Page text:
A Map Of The World

on December 03, 1999 by Kevin Courrier
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"A Map of the World" is a self-consciously life-affirming movie that uses tragedy as a dramatic tool with which people can improve themselves. It's a noxious conceit at the best of times, but in "A Map of the World," the screenplay has such unspeakable dialogue that you don't even believe in the characters you're watching. Alice (Sigourney Weaver) is a highly-stressed mother who is also a school nurse. One day, while babysitting the daughter of her best friend, Theresa (Julianne Moore), the little girl drowns. While still in shock and grief, Alice is then wrongly charged with having sexually abused one of the students at school. While she spends time in prison awaiting trial, she finds her will and her strength.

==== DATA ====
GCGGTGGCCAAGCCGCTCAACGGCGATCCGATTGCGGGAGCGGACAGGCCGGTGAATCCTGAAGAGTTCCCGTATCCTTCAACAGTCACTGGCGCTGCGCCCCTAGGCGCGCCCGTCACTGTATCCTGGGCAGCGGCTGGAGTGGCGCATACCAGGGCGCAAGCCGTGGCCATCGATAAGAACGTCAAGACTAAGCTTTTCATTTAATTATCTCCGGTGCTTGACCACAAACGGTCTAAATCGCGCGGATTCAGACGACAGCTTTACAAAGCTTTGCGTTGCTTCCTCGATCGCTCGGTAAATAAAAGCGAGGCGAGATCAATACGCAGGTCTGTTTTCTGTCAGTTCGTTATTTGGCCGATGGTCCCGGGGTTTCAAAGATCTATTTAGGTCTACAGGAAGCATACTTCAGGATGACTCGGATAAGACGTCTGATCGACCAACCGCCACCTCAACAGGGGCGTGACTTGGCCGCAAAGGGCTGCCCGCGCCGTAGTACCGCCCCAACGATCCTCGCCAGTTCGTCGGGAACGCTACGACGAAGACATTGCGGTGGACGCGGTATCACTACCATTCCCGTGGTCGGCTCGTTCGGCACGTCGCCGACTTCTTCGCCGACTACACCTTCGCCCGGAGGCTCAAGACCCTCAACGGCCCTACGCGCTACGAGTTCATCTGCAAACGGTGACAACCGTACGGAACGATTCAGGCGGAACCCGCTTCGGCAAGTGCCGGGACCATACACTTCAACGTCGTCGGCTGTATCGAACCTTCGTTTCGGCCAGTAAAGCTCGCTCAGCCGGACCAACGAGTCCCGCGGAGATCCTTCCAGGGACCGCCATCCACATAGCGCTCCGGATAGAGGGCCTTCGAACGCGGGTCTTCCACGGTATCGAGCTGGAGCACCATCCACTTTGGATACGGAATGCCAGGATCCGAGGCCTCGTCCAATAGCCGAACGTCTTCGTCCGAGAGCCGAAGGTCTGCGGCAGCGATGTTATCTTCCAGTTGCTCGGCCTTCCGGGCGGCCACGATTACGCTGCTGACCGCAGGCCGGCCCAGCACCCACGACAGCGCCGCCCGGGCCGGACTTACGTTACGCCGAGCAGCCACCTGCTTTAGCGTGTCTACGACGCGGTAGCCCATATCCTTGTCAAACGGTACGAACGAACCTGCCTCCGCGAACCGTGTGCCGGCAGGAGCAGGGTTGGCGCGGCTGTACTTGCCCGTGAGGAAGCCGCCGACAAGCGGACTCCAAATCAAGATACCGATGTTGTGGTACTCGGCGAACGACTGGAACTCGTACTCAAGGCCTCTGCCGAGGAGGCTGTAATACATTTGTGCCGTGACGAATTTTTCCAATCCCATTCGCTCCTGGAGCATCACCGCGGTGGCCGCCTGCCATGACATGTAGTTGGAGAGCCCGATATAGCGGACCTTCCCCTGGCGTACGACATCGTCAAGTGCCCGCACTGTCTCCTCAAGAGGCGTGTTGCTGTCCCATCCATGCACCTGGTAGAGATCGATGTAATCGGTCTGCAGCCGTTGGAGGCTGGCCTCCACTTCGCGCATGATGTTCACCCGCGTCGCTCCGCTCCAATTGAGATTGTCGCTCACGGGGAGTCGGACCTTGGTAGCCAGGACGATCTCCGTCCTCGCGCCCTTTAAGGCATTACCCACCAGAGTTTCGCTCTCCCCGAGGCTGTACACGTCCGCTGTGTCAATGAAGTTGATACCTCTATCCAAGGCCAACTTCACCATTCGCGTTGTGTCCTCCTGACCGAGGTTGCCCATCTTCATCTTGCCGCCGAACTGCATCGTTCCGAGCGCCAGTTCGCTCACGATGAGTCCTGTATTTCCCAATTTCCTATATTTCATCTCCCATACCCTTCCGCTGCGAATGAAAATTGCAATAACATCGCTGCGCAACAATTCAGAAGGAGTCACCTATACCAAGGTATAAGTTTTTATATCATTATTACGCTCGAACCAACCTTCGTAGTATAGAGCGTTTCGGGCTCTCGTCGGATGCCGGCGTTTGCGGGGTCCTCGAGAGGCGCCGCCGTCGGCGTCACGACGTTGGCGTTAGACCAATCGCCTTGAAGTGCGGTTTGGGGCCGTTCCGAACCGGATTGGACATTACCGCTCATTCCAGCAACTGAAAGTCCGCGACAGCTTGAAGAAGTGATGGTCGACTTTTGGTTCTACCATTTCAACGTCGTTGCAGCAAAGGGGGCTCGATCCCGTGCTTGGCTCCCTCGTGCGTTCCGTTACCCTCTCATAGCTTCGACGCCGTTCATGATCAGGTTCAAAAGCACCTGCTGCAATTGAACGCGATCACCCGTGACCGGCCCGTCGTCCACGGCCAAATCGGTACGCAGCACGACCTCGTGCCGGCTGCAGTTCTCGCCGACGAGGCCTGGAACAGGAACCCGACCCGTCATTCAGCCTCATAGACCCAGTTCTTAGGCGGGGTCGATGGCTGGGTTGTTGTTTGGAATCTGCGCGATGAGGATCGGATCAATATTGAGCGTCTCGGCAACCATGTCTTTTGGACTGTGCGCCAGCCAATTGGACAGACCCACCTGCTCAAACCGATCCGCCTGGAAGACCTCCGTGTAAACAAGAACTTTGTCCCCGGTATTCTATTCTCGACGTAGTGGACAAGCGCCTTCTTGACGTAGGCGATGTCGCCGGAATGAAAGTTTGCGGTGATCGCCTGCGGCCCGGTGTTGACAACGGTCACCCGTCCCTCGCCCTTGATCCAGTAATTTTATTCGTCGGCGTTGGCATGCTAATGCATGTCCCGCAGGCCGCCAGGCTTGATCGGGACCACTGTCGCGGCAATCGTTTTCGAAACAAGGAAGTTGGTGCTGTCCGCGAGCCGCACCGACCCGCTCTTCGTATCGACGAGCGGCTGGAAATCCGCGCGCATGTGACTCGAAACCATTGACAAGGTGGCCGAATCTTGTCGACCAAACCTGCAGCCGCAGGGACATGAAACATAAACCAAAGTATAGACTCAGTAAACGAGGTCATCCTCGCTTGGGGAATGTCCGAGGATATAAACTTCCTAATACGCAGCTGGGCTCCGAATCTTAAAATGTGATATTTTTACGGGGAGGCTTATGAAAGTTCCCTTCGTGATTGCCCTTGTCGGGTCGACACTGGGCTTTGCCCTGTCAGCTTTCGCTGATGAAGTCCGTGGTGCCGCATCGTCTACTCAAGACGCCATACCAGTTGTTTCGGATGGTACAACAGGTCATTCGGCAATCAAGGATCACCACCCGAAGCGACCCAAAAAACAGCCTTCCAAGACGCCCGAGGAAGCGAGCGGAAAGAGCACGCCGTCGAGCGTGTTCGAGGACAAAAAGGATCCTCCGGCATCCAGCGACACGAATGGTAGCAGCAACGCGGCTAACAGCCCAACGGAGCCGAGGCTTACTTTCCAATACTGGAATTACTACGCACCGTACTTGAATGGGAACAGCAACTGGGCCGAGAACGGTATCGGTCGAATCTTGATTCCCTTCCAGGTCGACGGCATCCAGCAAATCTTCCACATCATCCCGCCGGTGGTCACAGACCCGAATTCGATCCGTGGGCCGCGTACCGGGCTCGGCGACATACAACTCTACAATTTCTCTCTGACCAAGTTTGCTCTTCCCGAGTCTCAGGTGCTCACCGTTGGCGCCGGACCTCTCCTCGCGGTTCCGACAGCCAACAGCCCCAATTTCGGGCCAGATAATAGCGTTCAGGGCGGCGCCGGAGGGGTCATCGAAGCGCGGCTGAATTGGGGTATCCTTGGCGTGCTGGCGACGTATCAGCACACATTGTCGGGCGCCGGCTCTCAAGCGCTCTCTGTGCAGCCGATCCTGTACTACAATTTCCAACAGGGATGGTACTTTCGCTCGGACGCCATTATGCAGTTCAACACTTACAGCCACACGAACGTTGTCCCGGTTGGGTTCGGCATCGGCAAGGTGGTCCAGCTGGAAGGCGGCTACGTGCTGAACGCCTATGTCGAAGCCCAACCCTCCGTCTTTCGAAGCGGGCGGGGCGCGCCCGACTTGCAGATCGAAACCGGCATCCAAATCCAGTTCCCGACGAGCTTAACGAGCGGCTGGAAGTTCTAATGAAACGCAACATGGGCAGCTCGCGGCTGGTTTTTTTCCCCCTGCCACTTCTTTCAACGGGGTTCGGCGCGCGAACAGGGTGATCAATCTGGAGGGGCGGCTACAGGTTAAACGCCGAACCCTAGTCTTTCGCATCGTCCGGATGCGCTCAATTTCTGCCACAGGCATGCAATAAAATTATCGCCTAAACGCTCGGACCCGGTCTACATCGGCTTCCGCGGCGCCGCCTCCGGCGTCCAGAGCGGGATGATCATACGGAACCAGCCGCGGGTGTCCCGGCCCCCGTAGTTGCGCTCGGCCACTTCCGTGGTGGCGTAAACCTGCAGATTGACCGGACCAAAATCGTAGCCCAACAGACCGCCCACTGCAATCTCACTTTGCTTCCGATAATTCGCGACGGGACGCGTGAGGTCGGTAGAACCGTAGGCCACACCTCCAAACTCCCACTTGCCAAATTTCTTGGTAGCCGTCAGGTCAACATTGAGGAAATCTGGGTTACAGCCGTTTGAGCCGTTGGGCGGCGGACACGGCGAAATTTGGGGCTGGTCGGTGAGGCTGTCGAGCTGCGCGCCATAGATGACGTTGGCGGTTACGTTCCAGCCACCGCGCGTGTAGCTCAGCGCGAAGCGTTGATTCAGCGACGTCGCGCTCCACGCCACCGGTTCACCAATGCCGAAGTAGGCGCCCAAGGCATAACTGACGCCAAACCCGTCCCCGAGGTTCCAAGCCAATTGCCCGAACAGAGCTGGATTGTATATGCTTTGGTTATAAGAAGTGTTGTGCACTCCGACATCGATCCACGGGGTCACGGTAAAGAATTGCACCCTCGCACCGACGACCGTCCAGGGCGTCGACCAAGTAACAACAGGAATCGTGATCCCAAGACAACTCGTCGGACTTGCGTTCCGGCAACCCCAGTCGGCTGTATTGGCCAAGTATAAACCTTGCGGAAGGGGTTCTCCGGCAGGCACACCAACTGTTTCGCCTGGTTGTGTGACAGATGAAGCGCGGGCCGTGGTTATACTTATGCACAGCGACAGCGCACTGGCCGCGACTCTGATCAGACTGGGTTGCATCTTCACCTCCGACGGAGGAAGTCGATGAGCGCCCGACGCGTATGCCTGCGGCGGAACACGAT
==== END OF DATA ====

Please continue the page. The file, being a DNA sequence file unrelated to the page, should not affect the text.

Weaver is fine when suggesting the horrible grief of a mother responsible for the death of another child. But when she is bonding with the girls in lock-up, and she starts to get in touch with her nurturing side (making better women of all her cellmates), her character starts to make no sense. Howard (David Strathairn), her husband, is also ill-conceived as a callow and weak husband. Only Moore suggests a real human being, and she has a couple of touching moments with Strathairn while Alice is in jail.
Every life-affirming movie has a metaphor: As a child, Alice once painted a map of a make-believe world while her mother was dying. This movie seems to reside in a world that's equally fictitious. Starring Sigourney Weaver, David Strathairn, Julianne Moore, Arliss Howard, Louise Fletcher. Directed by Scott Elliott. Written by Peter Hedges and Polly Platt. Produced by Kathleen Kennedy and Frank Marshall. No distributor set. Drama. Not yet rated. Running time: 125 min.
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